An Appeal to UN Women China for Non-discriminatory Domestic Violence Legislation in Macau

Spokesperson of Rainbow of Macau Jason Chao attended the meeting between and the Anti-Domestic Violence Coalition and the First Standing Committee of the Legislative Assembly on 04 March 2015.  Rainbow of Macau regrets that the Committee shows no interest in advancing LGBT equality in the domestic violence.  Chao was told by Committee Chair Kwan after the meeting that the government insisted on its stance and it was “important” as long as our “opinion had been expressed”.  We have no other options but to resort to writing to the United Nations.

United Nations Entity for Gender Equality and the Empowerment of Women
Dear Ms. Julie Broussard,

We, Rainbow of Macau, are writing to request for your attention to the latest development of the domestic violence legislation in Macau, China.

The draft Law of the Prevention and Correction of Domestic Violence has reached the phase of article-by-article deliberation by the First Standing Committee of the Legislative Assembly of the Macau SAR, China.

In the very first version of the draft law released by the government in 2011, “same-sex cohabitants” were included in the scope of protection.  However, the reference to same-sex relations was dropped in late 2012 by the government.

Despite our efforts to raise public awareness and petition for the restoration of same-sex relations in the bill, the government insisted on the removal in the name of “maintaining a consistency with other laws.”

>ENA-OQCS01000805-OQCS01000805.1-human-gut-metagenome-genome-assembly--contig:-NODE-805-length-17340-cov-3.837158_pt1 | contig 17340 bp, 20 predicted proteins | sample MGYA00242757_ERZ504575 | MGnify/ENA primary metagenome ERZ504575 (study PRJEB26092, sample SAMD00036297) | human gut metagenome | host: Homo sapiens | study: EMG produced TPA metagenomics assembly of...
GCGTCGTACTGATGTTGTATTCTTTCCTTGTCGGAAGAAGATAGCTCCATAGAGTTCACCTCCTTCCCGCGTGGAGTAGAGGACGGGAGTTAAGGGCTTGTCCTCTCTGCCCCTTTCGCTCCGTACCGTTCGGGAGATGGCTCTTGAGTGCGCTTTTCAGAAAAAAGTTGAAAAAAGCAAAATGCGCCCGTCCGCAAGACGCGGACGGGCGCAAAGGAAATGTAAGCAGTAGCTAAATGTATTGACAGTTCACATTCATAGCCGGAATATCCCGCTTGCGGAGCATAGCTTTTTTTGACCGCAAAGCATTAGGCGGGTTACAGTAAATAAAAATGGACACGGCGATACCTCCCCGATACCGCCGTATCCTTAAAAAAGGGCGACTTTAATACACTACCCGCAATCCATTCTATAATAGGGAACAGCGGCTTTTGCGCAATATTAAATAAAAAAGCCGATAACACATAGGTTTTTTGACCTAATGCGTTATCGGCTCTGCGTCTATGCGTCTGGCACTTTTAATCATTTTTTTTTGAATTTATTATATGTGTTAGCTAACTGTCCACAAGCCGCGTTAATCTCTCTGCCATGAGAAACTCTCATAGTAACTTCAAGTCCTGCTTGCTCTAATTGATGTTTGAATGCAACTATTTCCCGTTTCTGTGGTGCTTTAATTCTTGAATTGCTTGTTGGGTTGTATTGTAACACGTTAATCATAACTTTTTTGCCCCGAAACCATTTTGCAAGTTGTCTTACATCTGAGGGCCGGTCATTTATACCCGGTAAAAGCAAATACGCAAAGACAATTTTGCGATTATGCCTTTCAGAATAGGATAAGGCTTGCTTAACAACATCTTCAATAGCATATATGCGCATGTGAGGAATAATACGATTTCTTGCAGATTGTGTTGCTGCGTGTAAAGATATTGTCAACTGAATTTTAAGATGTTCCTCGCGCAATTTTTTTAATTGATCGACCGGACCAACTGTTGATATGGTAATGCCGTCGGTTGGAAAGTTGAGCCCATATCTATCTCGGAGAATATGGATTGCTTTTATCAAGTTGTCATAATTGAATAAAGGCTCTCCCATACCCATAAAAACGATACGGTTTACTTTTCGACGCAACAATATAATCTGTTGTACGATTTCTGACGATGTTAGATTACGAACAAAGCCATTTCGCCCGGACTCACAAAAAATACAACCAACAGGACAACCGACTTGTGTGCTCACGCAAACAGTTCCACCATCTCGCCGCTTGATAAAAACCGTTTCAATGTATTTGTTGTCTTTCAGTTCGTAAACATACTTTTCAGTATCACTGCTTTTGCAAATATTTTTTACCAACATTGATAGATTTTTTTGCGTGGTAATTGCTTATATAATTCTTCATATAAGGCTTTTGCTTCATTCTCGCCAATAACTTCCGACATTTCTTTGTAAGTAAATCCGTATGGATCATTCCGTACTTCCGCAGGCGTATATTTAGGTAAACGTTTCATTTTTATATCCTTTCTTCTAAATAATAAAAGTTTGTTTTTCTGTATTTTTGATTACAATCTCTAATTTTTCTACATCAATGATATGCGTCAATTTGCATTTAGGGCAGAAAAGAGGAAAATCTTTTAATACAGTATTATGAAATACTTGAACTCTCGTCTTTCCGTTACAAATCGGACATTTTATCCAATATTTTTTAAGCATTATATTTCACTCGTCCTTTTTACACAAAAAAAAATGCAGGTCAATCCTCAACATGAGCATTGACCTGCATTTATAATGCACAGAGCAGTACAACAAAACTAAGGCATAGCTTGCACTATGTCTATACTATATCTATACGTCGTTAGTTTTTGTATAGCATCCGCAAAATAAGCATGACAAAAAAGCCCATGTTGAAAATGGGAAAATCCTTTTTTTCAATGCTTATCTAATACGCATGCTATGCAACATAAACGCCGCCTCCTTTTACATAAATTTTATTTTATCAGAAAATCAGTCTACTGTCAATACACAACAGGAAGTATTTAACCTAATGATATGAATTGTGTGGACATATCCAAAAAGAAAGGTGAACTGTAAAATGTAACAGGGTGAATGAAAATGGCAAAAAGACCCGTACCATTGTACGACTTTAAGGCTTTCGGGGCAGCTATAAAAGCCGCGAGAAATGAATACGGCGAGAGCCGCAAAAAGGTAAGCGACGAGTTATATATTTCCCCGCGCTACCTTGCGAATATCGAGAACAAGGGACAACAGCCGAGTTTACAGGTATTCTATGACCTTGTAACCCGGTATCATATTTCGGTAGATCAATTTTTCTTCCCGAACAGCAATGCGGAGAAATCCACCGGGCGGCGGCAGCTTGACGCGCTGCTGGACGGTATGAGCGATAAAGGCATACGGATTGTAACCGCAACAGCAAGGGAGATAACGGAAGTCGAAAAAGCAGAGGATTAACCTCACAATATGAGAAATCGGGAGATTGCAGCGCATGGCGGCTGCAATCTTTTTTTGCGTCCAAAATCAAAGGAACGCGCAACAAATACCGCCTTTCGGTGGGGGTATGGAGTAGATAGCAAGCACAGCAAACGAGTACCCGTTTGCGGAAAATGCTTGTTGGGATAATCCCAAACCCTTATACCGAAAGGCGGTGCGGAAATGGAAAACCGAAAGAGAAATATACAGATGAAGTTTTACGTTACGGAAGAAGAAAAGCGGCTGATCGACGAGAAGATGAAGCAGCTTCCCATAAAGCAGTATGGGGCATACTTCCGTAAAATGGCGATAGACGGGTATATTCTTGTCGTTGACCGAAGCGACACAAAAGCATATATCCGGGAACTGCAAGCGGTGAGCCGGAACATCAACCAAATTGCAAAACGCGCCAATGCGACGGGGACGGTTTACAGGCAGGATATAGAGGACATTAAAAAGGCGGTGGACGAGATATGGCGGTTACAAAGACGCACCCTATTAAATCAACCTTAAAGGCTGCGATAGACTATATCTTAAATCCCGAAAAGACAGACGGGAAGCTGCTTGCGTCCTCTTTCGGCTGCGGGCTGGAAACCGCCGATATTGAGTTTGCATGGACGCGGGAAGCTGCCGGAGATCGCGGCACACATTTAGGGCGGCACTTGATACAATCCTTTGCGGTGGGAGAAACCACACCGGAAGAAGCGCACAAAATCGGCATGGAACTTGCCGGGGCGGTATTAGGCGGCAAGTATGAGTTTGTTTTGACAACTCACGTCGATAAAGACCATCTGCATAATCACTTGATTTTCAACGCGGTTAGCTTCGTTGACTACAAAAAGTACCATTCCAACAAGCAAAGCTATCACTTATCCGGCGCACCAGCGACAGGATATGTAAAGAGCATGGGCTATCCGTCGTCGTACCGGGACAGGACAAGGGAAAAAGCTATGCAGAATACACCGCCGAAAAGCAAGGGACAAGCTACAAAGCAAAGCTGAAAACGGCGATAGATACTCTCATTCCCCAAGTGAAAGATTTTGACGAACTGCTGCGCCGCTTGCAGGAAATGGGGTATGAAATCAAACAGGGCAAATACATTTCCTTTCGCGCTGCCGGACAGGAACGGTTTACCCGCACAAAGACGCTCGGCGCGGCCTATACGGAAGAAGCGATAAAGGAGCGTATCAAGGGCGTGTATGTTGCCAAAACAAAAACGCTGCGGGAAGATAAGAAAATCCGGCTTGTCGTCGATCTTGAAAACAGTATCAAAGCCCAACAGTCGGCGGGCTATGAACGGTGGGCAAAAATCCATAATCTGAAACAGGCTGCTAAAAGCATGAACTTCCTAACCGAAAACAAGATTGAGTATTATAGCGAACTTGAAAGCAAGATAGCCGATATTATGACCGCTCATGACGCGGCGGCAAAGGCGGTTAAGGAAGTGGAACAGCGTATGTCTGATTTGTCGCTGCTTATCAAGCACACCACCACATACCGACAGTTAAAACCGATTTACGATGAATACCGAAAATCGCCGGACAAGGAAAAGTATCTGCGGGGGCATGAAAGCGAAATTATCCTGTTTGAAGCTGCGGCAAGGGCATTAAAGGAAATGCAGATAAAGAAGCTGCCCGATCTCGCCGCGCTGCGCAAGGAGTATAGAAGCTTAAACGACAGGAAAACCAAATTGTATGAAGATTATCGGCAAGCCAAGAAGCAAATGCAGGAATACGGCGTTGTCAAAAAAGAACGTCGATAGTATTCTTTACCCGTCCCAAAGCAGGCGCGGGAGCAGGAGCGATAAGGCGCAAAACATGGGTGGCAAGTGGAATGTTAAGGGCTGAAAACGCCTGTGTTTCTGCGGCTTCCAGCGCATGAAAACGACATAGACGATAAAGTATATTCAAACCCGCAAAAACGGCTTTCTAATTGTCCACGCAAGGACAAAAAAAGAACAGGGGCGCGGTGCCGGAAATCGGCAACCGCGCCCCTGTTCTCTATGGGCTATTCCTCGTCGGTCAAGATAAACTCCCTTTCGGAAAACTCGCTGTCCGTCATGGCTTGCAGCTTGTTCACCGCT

The latest version of proposed law considered “persons in relations analogues to spouses” as “family members” thus fall within the scope of the its protection.  To simply put, the bill is proposed to protect hetrosexual intimate partners but not those of the same-sex, as the government interprets that “spouse” is a reference to that of marriage between opposite sex.

When the bill becomes law, LGBT people will be excluded from the same level of protection as their hetrosexual counterparts, constituting a de facto discrimination on the ground of sexual orientation.

We think, as you may agree, that law against domestic violence should be a piece of legislation safeguarding human rights rather than laying out a definition of “family members.”

We would like to request for your help in raising this issue at the level of international institutions.

Jason Chao
Spokesperson, LGBT Rights Concern Group, Rainbow of Macau

Anthony Lam
Director-general, Rainbow of Macau


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